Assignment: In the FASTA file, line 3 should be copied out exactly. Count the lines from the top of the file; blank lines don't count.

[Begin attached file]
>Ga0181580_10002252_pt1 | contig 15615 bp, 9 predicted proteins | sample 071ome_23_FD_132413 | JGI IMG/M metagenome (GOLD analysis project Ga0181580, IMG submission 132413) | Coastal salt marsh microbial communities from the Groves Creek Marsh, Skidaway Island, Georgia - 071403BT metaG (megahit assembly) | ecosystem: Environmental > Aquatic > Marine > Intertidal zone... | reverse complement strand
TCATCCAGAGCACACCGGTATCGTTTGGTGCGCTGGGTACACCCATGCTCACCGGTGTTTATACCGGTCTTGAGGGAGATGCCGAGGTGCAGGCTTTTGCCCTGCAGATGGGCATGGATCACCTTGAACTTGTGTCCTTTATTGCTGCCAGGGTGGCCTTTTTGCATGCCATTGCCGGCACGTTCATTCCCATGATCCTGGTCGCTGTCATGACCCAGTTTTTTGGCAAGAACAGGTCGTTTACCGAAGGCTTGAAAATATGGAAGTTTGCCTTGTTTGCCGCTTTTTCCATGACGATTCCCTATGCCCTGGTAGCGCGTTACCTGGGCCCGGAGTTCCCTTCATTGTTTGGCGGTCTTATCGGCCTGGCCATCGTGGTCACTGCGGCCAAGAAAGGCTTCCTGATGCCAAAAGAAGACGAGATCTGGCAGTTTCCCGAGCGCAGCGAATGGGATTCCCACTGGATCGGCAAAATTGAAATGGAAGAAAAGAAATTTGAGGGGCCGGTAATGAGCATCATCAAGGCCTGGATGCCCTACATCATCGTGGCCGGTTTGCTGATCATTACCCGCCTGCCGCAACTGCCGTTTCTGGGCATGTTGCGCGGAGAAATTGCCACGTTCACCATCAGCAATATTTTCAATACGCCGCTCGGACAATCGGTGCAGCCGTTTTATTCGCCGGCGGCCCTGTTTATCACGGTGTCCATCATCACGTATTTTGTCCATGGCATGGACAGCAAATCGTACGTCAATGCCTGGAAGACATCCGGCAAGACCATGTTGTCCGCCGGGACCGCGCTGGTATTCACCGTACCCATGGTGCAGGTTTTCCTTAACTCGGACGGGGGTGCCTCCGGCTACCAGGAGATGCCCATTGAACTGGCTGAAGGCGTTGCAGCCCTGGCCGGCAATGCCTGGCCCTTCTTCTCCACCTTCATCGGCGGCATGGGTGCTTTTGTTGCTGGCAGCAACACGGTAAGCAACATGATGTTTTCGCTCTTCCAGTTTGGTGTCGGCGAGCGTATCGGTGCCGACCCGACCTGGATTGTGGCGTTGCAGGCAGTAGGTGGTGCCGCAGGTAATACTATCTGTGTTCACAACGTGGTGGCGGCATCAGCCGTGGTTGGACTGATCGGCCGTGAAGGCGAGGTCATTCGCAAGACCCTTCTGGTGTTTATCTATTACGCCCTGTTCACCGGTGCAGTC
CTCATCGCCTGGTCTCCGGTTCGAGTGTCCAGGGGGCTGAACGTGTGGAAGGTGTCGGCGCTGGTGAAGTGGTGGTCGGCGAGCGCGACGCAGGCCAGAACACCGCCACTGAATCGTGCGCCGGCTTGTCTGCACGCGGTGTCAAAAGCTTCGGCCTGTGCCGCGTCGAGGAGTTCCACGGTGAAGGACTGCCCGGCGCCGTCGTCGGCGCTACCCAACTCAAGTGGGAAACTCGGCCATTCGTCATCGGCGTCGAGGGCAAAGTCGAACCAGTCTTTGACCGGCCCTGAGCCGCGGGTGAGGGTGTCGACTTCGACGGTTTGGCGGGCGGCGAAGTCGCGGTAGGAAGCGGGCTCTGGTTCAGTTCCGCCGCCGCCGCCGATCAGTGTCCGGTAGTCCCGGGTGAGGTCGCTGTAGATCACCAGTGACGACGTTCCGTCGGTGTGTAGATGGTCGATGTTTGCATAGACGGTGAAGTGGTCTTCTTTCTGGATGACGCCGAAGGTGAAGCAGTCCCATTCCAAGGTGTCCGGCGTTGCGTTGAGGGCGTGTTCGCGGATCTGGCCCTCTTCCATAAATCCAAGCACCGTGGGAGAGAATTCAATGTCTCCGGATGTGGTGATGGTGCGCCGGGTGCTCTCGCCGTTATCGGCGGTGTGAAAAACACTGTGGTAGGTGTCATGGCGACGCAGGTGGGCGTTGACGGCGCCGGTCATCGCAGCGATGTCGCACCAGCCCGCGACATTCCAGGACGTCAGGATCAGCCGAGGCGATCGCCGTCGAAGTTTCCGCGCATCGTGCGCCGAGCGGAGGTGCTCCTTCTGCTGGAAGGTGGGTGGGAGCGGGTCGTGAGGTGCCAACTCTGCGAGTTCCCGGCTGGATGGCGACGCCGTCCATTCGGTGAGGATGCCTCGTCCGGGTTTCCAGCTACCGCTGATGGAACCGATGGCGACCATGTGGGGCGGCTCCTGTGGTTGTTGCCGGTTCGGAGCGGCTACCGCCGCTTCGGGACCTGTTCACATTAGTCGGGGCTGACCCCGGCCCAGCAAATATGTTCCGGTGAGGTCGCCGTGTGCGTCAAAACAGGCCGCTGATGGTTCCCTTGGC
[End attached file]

CTCATCGCCTGGTCTCCGGTTCGAGTGTCCAGGGGGCTGAACGTGTGGAAGGTGTCGGCGCTGGTGAAGTGGTGGTCGGCGAGCGCGACGCAGGCCAGAACACCGCCACTGAATCGTGCGCCGGCTTGTCTGCACGCGGTGTCAAAAGCTTCGGCCTGTGCCGCGTCGAGGAGTTCCACGGTGAAGGACTGCCCGGCGCCGTCGTCGGCGCTACCCAACTCAAGTGGGAAACTCGGCCATTCGTCATCGGCGTCGAGGGCAAAGTCGAACCAGTCTTTGACCGGCCCTGAGCCGCGGGTGAGGGTGTCGACTTCGACGGTTTGGCGGGCGGCGAAGTCGCGGTAGGAAGCGGGCTCTGGTTCAGTTCCGCCGCCGCCGCCGATCAGTGTCCGGTAGTCCCGGGTGAGGTCGCTGTAGATCACCAGTGACGACGTTCCGTCGGTGTGTAGATGGTCGATGTTTGCATAGACGGTGAAGTGGTCTTCTTTCTGGATGACGCCGAAGGTGAAGCAGTCCCATTCCAAGGTGTCCGGCGTTGCGTTGAGGGCGTGTTCGCGGATCTGGCCCTCTTCCATAAATCCAAGCACCGTGGGAGAGAATTCAATGTCTCCGGATGTGGTGATGGTGCGCCGGGTGCTCTCGCCGTTATCGGCGGTGTGAAAAACACTGTGGTAGGTGTCATGGCGACGCAGGTGGGCGTTGACGGCGCCGGTCATCGCAGCGATGTCGCACCAGCCCGCGACATTCCAGGACGTCAGGATCAGCCGAGGCGATCGCCGTCGAAGTTTCCGCGCATCGTGCGCCGAGCGGAGGTGCTCCTTCTGCTGGAAGGTGGGTGGGAGCGGGTCGTGAGGTGCCAACTCTGCGAGTTCCCGGCTGGATGGCGACGCCGTCCATTCGGTGAGGATGCCTCGTCCGGGTTTCCAGCTACCGCTGATGGAACCGATGGCGACCATGTGGGGCGGCTCCTGTGGTTGTTGCCGGTTCGGAGCGGCTACCGCCGCTTCGGGACCTGTTCACATTAGTCGGGGCTGACCCCGGCCCAGCAAATATGTTCCGGTGAGGTCGCCGTGTGCGTCAAAACAGGCCGCTGATGGTTCCCTTGGC